Death penalty supported by most Canadians for murder: poll
a new request Research’s found that a majority of Canadians support the reinstatement of the death penalty for murder.
According to the poll, 54 per cent of Canadians support using the death penalty for murder convictions, up three points from a similar survey conducted by the group in February 2022.
Research Co. data shows Albertans are more likely to favor the death penalty by the highest percentage, 62 per cent.
Support for the death penalty is also high in Saskatchewan and Manitoba at 60 percent, while 58 percent of Ontario and BC residents feel the same way. More than half (55 per cent) of Atlantic Canadians and 43 per cent of Quebecers said they welcomed the return of the death penalty.
“Three in five Canadians aged 55 and over (59 per cent, up four points) would welcome the return of the death penalty,” Research Co. president Mario Canseco said in a press release. “The numbers are slightly lower among 35- to 54-year-olds (54 percent, up three points) and among 18- to 34-year-olds (50 percent, up three points).
Conservative voters are most likely to welcome punishment at 71 percent (down eight points), while support is lower (49 percent, down three points) among those who voted NDP in 2021 and the Liberals (48 percent). cent, down one point).
When it comes to the type of punishment, 53 percent (up one point) said they would prefer murderers to be sentenced to life in prison without the possibility of parole, while 37 percent preferred the death penalty.
Fewer Canadians (25 per cent) said the death penalty was “never” appropriate, and fewer than that (9 per cent, down two points) said it was “always” appropriate.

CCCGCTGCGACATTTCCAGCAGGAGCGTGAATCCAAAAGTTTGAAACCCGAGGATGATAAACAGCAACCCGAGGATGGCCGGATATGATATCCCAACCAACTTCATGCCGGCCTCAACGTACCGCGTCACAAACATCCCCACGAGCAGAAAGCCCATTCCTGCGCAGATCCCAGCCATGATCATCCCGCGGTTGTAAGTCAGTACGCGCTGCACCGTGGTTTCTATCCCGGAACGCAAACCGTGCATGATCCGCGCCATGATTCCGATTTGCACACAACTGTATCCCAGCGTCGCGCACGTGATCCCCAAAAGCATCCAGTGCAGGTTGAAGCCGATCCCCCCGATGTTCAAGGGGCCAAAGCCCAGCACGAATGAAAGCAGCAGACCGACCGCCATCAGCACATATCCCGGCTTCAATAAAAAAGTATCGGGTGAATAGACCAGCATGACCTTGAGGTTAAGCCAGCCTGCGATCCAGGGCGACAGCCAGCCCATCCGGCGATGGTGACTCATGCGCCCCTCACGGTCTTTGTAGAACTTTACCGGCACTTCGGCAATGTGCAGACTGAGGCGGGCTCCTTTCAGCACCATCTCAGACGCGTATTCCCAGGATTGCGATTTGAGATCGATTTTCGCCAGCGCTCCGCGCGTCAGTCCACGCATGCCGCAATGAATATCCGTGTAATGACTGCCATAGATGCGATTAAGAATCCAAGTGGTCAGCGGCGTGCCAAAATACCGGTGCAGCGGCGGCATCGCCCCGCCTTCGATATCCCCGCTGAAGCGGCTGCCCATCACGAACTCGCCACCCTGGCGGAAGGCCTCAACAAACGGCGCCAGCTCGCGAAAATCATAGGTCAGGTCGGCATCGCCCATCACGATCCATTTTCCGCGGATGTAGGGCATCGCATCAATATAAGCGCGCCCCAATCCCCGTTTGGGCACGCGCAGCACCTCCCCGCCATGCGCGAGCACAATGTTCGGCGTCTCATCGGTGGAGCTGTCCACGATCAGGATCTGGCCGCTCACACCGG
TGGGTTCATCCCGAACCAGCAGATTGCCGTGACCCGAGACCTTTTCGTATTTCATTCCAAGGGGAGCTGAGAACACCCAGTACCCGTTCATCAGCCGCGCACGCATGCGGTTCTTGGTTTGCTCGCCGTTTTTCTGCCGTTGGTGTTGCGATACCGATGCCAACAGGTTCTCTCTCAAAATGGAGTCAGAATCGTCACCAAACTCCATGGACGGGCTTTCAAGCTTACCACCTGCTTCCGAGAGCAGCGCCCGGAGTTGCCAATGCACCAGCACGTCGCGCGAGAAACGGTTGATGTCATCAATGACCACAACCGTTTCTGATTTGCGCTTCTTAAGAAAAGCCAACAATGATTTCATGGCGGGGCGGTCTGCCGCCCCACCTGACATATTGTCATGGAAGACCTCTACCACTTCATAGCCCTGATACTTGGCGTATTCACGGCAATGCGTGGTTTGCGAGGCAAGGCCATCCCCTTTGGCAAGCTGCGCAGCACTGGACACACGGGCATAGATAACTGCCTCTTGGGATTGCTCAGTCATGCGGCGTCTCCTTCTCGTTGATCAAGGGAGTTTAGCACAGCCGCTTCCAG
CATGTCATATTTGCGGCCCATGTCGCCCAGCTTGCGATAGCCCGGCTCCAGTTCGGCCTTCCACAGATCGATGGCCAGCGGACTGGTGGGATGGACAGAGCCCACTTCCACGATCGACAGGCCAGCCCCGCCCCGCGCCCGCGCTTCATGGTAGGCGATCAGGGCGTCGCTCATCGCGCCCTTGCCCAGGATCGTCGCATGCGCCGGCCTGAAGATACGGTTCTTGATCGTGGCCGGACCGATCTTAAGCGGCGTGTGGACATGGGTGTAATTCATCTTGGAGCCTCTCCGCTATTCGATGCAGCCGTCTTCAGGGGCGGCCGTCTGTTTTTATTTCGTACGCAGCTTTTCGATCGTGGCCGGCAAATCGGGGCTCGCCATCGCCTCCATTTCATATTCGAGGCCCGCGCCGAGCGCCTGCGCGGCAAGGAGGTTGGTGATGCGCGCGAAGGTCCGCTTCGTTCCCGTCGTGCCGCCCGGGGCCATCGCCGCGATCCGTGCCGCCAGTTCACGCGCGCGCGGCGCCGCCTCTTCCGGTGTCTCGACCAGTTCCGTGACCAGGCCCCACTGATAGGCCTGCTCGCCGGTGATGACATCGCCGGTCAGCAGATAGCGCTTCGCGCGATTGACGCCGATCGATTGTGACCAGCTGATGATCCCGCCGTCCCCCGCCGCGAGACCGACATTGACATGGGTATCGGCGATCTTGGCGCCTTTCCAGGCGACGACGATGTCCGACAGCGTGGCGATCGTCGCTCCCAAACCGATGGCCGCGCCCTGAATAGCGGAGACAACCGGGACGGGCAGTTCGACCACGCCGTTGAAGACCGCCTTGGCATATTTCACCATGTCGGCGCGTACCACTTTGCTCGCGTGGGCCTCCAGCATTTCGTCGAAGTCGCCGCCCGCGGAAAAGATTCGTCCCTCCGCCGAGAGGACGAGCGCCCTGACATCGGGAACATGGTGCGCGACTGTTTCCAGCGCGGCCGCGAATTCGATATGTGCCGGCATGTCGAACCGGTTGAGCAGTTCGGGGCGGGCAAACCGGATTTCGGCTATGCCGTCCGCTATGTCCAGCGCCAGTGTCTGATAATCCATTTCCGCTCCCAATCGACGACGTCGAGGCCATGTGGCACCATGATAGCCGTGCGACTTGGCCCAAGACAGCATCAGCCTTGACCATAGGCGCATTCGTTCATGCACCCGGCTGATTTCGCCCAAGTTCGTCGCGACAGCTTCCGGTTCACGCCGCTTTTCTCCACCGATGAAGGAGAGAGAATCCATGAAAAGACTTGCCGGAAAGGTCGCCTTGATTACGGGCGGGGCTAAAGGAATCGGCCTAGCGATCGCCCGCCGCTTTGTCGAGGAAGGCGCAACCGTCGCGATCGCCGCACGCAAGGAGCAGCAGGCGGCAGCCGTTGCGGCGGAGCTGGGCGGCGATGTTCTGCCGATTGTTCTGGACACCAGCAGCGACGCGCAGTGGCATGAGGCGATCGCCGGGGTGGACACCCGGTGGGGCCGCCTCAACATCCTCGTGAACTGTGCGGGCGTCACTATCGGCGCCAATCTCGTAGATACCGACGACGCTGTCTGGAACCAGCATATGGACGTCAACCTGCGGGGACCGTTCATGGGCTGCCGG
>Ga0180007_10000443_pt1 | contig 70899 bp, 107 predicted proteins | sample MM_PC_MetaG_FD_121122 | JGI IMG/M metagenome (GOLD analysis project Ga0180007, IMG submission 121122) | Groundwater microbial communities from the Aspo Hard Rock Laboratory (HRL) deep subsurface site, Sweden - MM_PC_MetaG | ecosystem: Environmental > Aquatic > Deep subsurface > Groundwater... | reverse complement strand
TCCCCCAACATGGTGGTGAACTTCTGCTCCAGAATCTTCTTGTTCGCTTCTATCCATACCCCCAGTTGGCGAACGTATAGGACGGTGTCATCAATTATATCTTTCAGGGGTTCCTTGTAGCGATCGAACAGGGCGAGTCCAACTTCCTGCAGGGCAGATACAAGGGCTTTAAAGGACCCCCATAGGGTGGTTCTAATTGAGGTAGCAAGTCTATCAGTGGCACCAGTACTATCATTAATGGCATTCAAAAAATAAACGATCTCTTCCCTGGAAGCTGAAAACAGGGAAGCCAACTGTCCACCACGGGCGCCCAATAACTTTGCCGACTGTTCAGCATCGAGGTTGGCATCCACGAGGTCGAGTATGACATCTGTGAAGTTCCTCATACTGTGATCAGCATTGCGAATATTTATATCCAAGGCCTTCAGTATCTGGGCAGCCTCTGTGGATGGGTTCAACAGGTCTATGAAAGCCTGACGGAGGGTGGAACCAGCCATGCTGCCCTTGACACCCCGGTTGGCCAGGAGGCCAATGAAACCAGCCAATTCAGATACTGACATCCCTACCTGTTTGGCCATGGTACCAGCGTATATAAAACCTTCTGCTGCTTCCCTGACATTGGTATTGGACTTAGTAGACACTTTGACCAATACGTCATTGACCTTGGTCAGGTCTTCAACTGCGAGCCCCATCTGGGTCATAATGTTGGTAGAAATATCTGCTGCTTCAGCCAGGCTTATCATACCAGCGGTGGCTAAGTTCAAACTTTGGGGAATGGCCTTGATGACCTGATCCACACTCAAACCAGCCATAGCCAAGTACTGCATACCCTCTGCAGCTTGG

However, a majority of Canadians (58 per cent) believe the death penalty is “sometimes” appropriate, up four points from last year.
According to the data, 66 percent of Canadians who oppose the return of the death penalty are concerned about the possibility of a person being wrongly convicted and sentenced to death.
The report said 42 percent believed it was wrong for a convicted murderer to take his own life, while 41 percent were in favor of remaining in prison as the judge ordered.
Additionally, most supporters of the death penalty (57 percent) believe it will serve as a deterrent to potential murders, while 55 percent say it fits the crime because a convicted murderer took a life.
Nearly half of respondents (51 percent) believe the death penalty would save taxpayers money compared to the costs of keeping a person behind bars.
Similarly, 46 percent of those in favor of the death penalty believe it would provide closure for the families of homicide victims, while 30 percent believe murders cannot be remedied.
The death penalty was abolished in Canada in 1976, but even before that, federal governments regularly commuted the death penalty to life imprisonment. The last executions in Canada took place in 1962.
The results are based on an online survey conducted between March 10 and March 12, 2023, among 1,000 Canadian adults. Data are statistically weighted according to Canadian Census figures for age, sex, and region. Results are considered accurate to within +/- 3.1 percentage points 20 to 19 times.
Reporting for this story was paid for through the Meta-funded Afghanistan Reporters in Residence program.
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